Women and Prison – lived experience from both sides of the door

I have never written a blog with a guest, although pondered and discussed the idea many times with peers. Least of all did I expect that my first guest blog would be with a former female prisoner officer, who just a few months ago, was locking the cell doors of criminalised women. Zoe and I ‘met’ on twitter, whilst she was still a serving prison officer. We instantly got on, found the same things funny, share a very entertaining experience of having our ex’s names tattooed on us!! And, Zoe and I are the definition of unmotivated fitness freaks!!! Often prioritising tea and biscuits over our spin and step classes! 

Zoe, have you even ever been to one of those step classes you signed up for….?

Anyway, as a former female prisoner who has been blogging about my experiences of criminal justice for a number of years, Zoe’s integrity, compassion and empathy touched me. I know Zoe left the prison service to pursuit an avenue in which she could have more of an impact in supporting women involved within criminal justice. I think the prison service have lost  an asset within the women’s estate however I am sure Zoe will go on to do wonderful things where ever she is. Zoe summaries her career below: 

As I clicked send on the application, I really had no idea what I was applying for, the prison officer role is not a job I had been spoken to about at school, actually I did an online test and it came up that I should be a car parking attendant, not sure I’m cut out for being in the rain all day.

My only experience of a prison officer was a man who lived 2 doors down from me as a child, he was huge had to be around 6ft 5 and seemed as hard as nails. I however at 5ft 1 and a bit decided to apply, maybe I was having a day where I truly thought I was wonder woman.

So after various role plays and maths tests I went off to college for 6 weeks, my initial training basically this started to teach me the policy’s, nothing else about working with women in custody but I passed and on my last day the CM came around and spoke to us all, asked the other poelts where they were heading back to, sharing stories of “when she had worked there” then she got to me “women’s estate……good luck miss you will need it.” Thanks Babs!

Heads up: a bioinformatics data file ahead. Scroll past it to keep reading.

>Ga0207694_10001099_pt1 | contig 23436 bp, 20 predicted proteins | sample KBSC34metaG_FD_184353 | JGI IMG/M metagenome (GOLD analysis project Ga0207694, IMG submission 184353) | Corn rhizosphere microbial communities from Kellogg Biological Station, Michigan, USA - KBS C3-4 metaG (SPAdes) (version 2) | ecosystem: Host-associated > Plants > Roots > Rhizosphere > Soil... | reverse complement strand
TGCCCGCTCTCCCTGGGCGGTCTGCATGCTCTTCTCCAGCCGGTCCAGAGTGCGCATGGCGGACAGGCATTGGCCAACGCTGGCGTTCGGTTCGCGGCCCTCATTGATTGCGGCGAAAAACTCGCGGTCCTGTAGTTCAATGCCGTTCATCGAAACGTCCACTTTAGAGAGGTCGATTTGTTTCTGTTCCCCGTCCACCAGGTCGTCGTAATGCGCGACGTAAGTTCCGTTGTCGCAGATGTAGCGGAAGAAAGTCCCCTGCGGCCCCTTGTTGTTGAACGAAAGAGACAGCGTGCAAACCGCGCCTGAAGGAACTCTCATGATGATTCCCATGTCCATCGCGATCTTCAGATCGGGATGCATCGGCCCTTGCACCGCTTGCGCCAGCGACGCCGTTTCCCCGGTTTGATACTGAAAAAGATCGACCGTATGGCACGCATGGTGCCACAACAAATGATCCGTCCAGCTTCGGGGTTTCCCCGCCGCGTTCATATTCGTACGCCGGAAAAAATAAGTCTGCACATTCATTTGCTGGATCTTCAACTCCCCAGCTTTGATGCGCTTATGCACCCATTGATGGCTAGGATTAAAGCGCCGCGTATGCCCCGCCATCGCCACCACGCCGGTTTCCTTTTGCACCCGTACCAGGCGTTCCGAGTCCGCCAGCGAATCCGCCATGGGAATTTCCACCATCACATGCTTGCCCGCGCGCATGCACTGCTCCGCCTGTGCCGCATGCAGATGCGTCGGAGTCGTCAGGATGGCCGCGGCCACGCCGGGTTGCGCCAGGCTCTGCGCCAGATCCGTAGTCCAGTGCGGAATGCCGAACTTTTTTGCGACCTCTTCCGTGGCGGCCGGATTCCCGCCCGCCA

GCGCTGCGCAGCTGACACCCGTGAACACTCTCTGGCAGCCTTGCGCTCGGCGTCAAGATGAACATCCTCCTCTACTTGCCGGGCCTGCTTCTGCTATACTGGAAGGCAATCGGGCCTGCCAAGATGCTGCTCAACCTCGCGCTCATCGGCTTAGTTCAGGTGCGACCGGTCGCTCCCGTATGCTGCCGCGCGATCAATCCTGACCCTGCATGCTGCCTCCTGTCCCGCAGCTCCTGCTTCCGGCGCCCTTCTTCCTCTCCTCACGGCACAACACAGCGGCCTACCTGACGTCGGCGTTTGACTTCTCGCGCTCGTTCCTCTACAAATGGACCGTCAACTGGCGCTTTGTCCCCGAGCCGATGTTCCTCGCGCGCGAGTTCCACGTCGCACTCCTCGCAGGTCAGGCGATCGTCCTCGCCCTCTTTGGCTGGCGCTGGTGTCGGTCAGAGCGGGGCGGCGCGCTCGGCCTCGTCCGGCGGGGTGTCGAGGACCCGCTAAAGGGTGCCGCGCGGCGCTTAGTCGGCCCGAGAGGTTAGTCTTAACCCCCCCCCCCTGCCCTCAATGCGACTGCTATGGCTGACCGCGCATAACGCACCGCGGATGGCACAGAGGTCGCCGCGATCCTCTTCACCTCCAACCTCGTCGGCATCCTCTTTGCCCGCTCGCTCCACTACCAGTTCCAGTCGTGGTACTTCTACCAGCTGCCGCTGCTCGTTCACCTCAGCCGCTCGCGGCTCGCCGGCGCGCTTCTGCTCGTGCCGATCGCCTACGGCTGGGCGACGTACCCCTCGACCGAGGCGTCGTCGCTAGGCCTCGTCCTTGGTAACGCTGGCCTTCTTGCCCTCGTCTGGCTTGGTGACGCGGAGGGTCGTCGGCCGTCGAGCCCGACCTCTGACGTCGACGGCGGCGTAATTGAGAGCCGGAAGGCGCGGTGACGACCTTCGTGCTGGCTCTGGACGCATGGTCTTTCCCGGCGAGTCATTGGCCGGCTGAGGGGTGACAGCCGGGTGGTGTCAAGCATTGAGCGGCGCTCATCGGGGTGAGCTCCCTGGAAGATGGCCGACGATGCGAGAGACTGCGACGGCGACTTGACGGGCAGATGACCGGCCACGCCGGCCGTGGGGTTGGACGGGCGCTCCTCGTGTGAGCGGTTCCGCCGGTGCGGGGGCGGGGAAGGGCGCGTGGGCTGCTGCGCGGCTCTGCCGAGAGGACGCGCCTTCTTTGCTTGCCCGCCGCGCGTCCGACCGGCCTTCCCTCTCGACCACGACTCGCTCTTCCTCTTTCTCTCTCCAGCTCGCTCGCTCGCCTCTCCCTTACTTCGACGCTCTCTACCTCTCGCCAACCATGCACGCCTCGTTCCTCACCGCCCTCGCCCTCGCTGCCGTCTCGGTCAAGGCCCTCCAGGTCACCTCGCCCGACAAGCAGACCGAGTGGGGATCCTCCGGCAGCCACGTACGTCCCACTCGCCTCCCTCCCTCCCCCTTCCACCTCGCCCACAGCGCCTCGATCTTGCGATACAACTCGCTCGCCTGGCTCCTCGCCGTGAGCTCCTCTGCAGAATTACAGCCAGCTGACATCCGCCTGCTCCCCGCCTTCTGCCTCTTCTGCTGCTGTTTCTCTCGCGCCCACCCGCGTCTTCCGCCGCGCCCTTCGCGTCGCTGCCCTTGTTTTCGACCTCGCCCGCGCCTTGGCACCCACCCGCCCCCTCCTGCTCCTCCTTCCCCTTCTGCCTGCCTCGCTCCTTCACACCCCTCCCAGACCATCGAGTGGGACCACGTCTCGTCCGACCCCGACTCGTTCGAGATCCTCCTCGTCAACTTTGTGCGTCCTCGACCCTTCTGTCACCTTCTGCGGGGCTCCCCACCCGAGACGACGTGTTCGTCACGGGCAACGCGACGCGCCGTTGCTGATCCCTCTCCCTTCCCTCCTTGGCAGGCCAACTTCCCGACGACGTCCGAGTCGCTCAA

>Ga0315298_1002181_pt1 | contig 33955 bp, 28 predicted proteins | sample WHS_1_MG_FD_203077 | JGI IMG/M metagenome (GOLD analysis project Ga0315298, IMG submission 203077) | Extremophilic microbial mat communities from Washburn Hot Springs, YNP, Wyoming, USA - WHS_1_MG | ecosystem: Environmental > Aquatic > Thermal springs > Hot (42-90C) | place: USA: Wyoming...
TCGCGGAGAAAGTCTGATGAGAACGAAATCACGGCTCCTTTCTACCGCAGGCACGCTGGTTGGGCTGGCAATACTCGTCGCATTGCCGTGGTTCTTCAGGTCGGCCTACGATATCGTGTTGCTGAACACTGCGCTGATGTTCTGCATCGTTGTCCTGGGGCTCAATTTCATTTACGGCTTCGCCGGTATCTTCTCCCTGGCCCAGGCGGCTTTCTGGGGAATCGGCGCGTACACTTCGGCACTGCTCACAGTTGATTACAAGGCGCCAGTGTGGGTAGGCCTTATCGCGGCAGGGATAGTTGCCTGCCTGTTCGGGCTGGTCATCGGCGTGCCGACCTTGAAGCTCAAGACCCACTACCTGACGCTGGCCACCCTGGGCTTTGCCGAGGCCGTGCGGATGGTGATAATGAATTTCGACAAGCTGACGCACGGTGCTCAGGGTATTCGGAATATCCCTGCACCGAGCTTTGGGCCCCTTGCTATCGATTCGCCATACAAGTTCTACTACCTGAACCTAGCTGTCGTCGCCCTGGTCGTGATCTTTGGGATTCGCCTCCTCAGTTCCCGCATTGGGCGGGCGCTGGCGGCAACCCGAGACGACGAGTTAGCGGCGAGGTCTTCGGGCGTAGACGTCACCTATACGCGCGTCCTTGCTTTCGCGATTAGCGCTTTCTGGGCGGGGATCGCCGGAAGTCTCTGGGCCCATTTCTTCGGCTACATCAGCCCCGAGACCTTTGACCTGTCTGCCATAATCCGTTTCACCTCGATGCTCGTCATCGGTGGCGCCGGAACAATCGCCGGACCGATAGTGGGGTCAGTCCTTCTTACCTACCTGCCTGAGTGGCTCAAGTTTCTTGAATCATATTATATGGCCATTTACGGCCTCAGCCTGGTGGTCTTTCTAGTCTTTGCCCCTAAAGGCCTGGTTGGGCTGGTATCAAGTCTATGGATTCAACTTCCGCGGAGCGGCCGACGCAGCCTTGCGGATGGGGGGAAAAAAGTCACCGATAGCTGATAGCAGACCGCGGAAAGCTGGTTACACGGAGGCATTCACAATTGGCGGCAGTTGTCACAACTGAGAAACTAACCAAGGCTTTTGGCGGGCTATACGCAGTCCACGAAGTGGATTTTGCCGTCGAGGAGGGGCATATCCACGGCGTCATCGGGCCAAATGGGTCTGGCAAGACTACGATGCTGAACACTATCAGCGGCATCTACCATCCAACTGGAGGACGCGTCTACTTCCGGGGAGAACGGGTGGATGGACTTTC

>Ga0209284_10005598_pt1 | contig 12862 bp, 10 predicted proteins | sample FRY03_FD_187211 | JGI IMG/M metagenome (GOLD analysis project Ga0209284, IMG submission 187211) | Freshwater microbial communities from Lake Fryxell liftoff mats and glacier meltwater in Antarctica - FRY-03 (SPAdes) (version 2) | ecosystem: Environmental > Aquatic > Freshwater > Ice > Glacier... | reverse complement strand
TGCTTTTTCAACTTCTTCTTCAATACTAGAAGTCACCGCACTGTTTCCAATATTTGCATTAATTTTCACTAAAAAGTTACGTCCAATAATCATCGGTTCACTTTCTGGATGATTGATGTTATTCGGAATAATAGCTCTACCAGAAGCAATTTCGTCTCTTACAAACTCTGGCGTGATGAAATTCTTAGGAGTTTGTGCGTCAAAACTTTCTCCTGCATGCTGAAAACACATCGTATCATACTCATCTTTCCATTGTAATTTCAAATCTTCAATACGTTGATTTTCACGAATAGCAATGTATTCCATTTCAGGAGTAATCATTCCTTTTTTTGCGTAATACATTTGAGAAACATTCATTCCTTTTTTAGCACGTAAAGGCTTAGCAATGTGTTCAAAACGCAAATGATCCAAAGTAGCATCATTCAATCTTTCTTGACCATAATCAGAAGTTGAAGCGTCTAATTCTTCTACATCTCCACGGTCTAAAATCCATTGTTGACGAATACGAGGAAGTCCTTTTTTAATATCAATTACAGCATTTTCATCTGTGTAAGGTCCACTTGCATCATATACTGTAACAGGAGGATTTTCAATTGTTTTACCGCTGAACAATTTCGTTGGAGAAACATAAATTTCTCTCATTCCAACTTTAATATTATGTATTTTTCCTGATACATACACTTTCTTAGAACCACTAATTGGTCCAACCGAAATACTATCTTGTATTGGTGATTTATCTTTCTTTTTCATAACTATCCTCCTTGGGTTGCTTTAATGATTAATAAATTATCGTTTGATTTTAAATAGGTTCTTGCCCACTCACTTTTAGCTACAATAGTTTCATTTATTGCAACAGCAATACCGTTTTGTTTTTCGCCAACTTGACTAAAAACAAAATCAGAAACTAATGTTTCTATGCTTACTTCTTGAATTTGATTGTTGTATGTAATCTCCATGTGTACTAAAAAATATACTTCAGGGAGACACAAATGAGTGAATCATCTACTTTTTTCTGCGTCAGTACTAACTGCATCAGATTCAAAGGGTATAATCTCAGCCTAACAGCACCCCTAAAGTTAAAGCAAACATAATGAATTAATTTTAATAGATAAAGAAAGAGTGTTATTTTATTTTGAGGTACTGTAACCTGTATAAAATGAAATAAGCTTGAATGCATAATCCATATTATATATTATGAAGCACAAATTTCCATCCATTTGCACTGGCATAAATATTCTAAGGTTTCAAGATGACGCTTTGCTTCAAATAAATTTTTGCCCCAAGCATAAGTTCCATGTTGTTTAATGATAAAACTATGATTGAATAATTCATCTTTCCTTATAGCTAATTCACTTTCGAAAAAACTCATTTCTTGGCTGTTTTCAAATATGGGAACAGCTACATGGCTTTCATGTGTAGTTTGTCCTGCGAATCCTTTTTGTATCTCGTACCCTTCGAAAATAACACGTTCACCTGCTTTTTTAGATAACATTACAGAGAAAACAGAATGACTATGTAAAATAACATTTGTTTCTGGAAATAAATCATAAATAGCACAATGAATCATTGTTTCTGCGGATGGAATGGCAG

My first week in was a shock, a few things I think of that now make me smile as I was so new and had no idea, standing against the wall and waiting for a lady to walk past with her garden sheers, and calling for all staff assistance when a lady had sadly used harming herself as a coping technique but was not in anyway a threat. I’m sure the staff team were thinking “oh god who have we been sent” But I was determined, I wanted to be a governor!

After 2 years I became a SO on a therapeutic community and started working with an amazing team, alongside that I started working in the prisons BTI team, life changing moments for me in my career. I started to see what needed to change for women in prison to ensure not only did they feel safe but that they accessed all the help and support they could so never would they have to return, never would their children or grandchildren be separated from them. I learnt that women needed to be treated differently to men and instead of asking ‘what’s wrong with them? I asked what’s happened to them? I became trauma informed! Game changer, now I found my strength as an officer, I’m not great with the physical side of things, I was a talker, well that’s what all my teachers in primary school said. Well Ms R, it’s come in handy now! 

I was given some amazing training by some amazing external support I had an amazing team in our call centre looking office that backed me, stood by me and cried with me when things became overwhelming, when things were good and when I felt alone, they reminded me I was not alone.